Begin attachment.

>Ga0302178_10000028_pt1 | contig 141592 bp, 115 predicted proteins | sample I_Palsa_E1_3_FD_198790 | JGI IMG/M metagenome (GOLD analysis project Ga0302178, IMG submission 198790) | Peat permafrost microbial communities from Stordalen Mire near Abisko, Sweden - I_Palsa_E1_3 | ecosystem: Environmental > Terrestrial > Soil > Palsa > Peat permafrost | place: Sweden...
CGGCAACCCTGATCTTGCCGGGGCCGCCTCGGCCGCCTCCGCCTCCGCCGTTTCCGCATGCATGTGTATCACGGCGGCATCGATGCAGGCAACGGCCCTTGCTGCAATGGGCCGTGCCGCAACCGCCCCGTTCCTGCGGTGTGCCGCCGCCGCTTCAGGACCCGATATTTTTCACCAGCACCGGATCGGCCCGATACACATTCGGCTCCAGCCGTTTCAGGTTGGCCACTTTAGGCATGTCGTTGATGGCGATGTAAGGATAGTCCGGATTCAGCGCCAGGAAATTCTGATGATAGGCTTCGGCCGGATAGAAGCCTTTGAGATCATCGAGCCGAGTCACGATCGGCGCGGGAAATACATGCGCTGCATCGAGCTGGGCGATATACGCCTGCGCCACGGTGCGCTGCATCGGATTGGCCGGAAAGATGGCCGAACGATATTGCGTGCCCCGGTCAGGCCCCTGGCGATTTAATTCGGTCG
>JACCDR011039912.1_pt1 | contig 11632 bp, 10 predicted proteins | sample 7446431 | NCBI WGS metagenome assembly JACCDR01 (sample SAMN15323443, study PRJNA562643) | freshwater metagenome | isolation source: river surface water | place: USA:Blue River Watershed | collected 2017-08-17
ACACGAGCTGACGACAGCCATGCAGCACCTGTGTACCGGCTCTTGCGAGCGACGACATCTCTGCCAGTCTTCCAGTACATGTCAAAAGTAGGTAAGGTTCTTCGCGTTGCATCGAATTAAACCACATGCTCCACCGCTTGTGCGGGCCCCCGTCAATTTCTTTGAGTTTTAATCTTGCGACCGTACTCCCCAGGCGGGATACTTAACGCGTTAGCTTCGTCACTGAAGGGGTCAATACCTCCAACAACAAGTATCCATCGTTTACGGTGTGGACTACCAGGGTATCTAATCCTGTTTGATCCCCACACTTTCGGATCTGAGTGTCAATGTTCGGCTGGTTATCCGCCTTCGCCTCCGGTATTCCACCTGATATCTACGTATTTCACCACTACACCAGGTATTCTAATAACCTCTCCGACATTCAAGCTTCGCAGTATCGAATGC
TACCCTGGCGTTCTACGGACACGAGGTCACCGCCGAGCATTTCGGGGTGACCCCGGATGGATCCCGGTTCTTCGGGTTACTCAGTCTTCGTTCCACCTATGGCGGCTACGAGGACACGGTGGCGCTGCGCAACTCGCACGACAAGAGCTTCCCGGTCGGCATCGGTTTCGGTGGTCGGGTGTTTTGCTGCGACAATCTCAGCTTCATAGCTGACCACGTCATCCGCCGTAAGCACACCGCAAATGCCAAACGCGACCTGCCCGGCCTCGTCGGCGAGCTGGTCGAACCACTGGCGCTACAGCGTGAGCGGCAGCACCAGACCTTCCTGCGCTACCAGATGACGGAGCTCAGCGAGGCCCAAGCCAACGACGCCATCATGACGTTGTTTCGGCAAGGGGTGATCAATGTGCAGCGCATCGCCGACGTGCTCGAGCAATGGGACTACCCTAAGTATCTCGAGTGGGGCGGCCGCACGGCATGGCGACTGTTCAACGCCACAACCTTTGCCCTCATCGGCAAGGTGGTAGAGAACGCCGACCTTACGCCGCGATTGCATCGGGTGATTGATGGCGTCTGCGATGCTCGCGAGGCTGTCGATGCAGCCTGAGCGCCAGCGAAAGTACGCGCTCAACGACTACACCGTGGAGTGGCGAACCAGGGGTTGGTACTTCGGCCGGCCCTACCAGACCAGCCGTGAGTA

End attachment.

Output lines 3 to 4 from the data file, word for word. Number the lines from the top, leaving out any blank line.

>JACCDR011039912.1_pt1 | contig 11632 bp, 10 predicted proteins | sample 7446431 | NCBI WGS metagenome assembly JACCDR01 (sample SAMN15323443, study PRJNA562643) | freshwater metagenome | isolation source: river surface water | place: USA:Blue River Watershed | collected 2017-08-17
ACACGAGCTGACGACAGCCATGCAGCACCTGTGTACCGGCTCTTGCGAGCGACGACATCTCTGCCAGTCTTCCAGTACATGTCAAAAGTAGGTAAGGTTCTTCGCGTTGCATCGAATTAAACCACATGCTCCACCGCTTGTGCGGGCCCCCGTCAATTTCTTTGAGTTTTAATCTTGCGACCGTACTCCCCAGGCGGGATACTTAACGCGTTAGCTTCGTCACTGAAGGGGTCAATACCTCCAACAACAAGTATCCATCGTTTACGGTGTGGACTACCAGGGTATCTAATCCTGTTTGATCCCCACACTTTCGGATCTGAGTGTCAATGTTCGGCTGGTTATCCGCCTTCGCCTCCGGTATTCCACCTGATATCTACGTATTTCACCACTACACCAGGTATTCTAATAACCTCTCCGACATTCAAGCTTCGCAGTATCGAATGC